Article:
COLUMBIA - Before Friday, John Underwood had only heard about the intensity of a Mike Anderson-run practice.
He quickly learned that hearing about Anderson's grueling practice isn’t anything like experiencing – or surviving it.
“I did not expect nothing like this. I did not,” said Underwood, a 6-foot-9-inch freshman forward on Missouri’s basketball team, which held its first practice Friday night.
After a few conditioning drills, Underwood and fellow freshman Tyler Stone were bent over, hands on their knees, gasping for as much air as possible.
“Get up son,” Anderson barked at Stone. “You think you’re in shape.”
Several Missouri players tried to push Underwood and Stone through the drills with vocal encouragement.
“Stay up. We gotta fight through this right now,” sophomore guard Kimmie English said.
But Stone, a 6-foot-7-inch forward, was so fatigued that he had to hide behind the padded base of the basket to avoid Anderson. Throughout the drills, Anderson and his coaches targeted Stone and Underwood, making the freshmen perform extra repetitions.
“You’re not at high school speed,” associate head coach Melvin Watkins said.
Senior guard Zaire Taylor remembers thinking he could handle his first practice under Anderson after enduring pre-practice conditioning.
“But you don’t understand how hard it is,” he said. “Conditioning is just to help you. You wouldn’t be able to get through a practice if you didn’t go through conditioning. It’s almost like a step in the ladder.”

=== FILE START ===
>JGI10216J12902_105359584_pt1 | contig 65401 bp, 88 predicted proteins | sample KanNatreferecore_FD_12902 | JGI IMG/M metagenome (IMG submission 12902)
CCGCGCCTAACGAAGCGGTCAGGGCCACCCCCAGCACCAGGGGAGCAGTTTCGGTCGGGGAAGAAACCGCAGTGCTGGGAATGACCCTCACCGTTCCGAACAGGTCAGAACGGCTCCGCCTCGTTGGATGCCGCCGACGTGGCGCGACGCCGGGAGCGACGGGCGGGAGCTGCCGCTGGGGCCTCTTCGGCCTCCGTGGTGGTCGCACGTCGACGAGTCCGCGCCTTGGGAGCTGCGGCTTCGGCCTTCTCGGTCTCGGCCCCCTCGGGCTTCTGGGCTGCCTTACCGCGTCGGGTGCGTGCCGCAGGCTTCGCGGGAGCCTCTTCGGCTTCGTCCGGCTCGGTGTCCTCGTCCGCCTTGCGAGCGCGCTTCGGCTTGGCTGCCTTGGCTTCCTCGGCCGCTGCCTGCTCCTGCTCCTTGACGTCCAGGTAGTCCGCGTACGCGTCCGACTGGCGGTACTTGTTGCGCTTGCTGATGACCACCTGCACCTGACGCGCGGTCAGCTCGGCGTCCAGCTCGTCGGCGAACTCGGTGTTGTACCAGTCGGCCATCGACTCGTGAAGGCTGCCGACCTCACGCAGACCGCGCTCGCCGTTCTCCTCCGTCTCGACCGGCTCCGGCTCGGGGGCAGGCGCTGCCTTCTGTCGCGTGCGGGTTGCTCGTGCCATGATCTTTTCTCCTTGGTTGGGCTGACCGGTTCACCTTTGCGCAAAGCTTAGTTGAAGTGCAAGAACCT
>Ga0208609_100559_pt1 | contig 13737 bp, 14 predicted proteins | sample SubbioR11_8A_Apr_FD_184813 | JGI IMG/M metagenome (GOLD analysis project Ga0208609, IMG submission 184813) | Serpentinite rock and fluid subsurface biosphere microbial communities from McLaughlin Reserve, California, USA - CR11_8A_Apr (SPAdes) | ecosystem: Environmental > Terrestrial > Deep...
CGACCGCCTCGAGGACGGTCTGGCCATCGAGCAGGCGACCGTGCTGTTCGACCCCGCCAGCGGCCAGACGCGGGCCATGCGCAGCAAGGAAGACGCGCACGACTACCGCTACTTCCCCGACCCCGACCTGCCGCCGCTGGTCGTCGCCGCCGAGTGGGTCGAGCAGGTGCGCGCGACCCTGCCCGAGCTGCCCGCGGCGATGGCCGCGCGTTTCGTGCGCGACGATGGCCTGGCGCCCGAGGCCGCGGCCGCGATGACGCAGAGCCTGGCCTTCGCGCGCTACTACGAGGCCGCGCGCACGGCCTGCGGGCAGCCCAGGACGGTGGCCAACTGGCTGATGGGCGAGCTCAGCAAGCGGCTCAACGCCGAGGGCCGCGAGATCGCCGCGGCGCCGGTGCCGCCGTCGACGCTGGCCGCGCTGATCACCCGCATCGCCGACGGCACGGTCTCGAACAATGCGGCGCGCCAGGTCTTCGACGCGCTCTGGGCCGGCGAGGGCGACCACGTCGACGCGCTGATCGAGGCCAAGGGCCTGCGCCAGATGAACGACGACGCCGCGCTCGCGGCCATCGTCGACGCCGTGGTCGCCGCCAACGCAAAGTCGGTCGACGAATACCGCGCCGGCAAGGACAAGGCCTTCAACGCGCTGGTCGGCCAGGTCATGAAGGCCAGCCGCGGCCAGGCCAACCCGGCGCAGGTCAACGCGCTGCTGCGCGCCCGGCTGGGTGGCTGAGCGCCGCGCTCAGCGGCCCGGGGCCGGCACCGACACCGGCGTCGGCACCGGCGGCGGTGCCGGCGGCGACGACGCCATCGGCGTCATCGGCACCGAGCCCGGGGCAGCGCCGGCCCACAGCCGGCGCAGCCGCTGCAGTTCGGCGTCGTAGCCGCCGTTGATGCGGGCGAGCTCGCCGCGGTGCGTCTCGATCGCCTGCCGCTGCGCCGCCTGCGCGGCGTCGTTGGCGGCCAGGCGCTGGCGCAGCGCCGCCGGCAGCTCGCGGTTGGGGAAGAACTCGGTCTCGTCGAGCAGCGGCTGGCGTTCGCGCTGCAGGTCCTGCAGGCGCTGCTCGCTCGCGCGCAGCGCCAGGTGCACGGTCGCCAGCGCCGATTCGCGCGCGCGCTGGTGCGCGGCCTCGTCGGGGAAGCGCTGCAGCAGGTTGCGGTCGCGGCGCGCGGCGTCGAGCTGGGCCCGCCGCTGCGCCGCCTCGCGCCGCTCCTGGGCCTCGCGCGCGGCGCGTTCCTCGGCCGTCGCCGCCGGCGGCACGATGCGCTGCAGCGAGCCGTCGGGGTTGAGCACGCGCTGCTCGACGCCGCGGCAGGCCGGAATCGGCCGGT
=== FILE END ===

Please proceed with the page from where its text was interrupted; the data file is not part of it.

Although Underwood and Stone struggled, the practice wasn’t a walk in the park for the rest the players.
“Our first practice is eye-opening. Even our veteran guys, they struggled at times,” said Anderson, who said the energy level during the practice was “outstanding.”
Taylor, one of Missouri’s veterans, has noticed a difference in Anderson’s intensity compared to last season.
“He is riding us harder…He expects more in some ways. I don’t know if I can put my finger on it, but when you’re out there at practice you know it’s there,” said Taylor, who zoned out while being interviewed because he was so exhausted from the practice.
After Missouri’s surprising Elite Eight run in the NCAA Tournament last year, Anderson said teams will be targeting the Tigers, and he wants his players to develop a mental toughness.
Another reason for raising the intensity is experience.
“More guys are in tune to what we’re doing now (than last year),” Anderson said.
Last year, Anderson had to phase in seven newcomers. This season, he only has three new players: Underwood, Stone and freshman guard Michael Dixon Jr.
While Underwood and Stone looked like freshmen, Dixon Jr. fit right in. The 6-foot-1-inch guard – named Mr. Show-Me Basketball after his senior season in high school – appeared unfazed by the taxing conditioning drills, displaying his quickness during a sprint and shuffle drill.
“There’s something about him that’s kind of special,” Taylor said.
Underwood said the practice was the most tiring thing he’s ever done, and he knows it will take time, maybe the entire season, until he can hold his own. For him, Friday’s opening practice was a rude awakening to Anderson’s cutthroat conditioning expectations.
“It was kind of frustrating at first, but if you think about it, they’re just trying to get us up to where the older guys are,” Underwood said.